Relying on the Supreme Court holding in Quill Corp. v. North Dakota, 504 U.S. 298 (1992), the court found that the SPEs had purposefully availed themselves of California's market via HDCC and HDFC by establishing the requisite "minimum contacts" with the state, and the imposition of tax on the SPEs did not offend "traditional notions of fair play and substantial justice" (Harley-Davidson, 237 Cal. App. 4th at 216). The court determined this because the real purpose of the SPEs was to generate liquidity for HDCC; the SPE loan pools contained more loans from California than any other state; and when California customers defaulted on their loans, it was HDCC that oversaw the collection activities, including the repossession and sale of the motorcycles at California auctions.
The court rejected HD's arguments that (1) a finding of nexus based on agency requires the out-of-state entity to exercise "pervasive and continuous operational control" over the in-state entity (i.e., the agent); and (2) the U.S. Supreme Court's holding in J. McIntyre Machinery, Ltd. v. Nicastro, 131 S. Ct. 2780 (2011), bars nexus under the Due Process Clause unless the SPEs specifically availed themselves of California's market. The court's primary objection to the J. McIntyre argument was that, unlike the facts in J. McIntyre, the SPEs' contact with California was not established through independent distributors but through the SPEs' corporate parent. Also, the SPEs arguably did target the California market because HDCC attended 17 motorcycle auctions in California.
Having established an agency relationship between the SPEs and HDCC, the court in its Commerce Clause analysis relied primarily on the U.S. Supreme Court cases of Tyler Pipe Industries v. Department of Revenue, 483 U.S. 232 (1987), and Scripto v. Carson, 362 U.S. 207 (1960). Those cases established the prevailing rule that an agent's presence in a state can satisfy an out-of-state company's physical-presence requirement under the Commerce Clause. With that in mind, the court addressed three of HD's Commerce Clause objections to nexus for the SPEs:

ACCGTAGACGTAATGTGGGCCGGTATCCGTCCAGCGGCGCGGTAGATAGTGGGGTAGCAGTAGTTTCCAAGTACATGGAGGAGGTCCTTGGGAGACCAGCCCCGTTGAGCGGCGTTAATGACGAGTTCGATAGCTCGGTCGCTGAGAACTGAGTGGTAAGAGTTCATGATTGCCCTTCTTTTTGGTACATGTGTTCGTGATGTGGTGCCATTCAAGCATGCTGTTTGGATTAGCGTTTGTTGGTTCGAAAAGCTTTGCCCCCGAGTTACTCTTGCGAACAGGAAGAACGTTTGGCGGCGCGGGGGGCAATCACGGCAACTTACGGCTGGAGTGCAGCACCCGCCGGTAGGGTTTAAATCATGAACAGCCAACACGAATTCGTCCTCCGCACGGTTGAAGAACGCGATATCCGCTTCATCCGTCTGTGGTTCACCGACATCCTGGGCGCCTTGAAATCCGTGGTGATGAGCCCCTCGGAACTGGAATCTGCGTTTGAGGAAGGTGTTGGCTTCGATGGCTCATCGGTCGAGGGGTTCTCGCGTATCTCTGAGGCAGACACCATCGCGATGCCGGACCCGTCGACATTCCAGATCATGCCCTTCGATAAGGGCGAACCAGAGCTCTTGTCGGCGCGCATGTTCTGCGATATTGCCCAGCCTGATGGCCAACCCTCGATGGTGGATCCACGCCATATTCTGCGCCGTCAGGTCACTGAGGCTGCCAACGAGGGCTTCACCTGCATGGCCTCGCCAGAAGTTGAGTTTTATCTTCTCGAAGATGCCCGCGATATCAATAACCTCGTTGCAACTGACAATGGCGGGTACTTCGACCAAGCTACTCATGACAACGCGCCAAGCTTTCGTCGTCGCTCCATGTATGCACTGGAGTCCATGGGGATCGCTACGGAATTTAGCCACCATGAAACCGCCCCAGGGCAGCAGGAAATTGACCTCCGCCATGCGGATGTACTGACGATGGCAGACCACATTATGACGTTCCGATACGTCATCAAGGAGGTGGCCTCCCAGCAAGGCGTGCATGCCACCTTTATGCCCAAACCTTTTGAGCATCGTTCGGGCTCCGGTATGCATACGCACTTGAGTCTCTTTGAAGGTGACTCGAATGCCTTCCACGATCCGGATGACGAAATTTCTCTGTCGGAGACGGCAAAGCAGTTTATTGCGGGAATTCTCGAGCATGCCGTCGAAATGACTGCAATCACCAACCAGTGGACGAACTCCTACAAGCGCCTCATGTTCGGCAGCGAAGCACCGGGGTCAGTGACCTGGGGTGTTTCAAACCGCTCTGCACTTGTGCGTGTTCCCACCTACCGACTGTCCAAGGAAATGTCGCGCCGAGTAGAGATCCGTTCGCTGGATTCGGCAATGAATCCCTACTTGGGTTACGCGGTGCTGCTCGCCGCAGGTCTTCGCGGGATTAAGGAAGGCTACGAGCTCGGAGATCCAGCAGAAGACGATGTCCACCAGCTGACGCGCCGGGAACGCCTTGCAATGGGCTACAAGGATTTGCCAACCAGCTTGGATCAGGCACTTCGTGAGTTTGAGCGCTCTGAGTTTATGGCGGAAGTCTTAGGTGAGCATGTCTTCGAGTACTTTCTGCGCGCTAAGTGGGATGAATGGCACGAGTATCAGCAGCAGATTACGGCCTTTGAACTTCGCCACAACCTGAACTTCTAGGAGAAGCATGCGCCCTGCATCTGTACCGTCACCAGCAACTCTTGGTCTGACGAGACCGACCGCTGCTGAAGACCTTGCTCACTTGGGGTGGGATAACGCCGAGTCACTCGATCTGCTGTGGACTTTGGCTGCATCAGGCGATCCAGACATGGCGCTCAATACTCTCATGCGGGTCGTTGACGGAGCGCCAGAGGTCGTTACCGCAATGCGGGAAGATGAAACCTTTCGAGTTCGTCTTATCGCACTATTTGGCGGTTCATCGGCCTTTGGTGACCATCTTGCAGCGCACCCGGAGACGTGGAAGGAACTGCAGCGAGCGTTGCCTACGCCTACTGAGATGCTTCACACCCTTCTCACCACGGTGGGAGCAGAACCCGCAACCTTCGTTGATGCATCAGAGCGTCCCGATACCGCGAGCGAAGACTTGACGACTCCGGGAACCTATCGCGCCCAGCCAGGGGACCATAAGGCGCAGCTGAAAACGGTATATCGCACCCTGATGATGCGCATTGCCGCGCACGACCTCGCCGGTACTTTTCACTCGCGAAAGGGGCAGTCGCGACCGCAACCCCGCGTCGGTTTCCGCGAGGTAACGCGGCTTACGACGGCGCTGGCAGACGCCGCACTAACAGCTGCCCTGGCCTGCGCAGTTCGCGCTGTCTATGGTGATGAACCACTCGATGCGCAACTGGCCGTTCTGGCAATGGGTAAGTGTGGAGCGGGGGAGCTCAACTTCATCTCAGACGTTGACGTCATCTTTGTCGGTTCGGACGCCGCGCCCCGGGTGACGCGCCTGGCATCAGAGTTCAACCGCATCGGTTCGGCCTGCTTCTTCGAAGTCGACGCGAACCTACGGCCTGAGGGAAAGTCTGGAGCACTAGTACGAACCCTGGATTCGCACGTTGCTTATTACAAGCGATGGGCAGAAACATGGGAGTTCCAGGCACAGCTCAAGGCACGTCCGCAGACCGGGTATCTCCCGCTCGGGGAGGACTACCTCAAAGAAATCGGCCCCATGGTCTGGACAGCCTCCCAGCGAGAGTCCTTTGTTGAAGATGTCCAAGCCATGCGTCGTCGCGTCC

1.The SPEs lacked physical presence in California: With the agency relationship established between the SPEs and HDCC, the physical location of the SPEs was immaterial.
2.Third parties only establish nexus for an out-of-state company where their activities are "significantly associated with the [out-of-state entity's] ability to establish and maintain a market" in the state: The court responded that nexus-creating activities need not be limited to sales activity. More important to the court was that the activities of HDCC were "integral and crucial" to the SPE's securitization business.
3.The activities of HDCC within California were de minimis and could not give rise to substantial nexus: Relying on the California appellate decision in Borders Online, the court noted that similar cases have established substantial nexus with merely one or two physical visits in a state by an employee or independent contractor. Thus, the court reasoned that the 17 visits into California by an entity established as the SPEs' agent was more than de minimis and sufficient to establish substantial nexus for the SPEs under the Commerce Clause.
Commerce Clause Challenge to Section 25101.15
The second part of HD's challenge to its California tax liability addressed the constitutional legitimacy of Cal. Rev. and Tax. Code Section 25101.15. Under that section: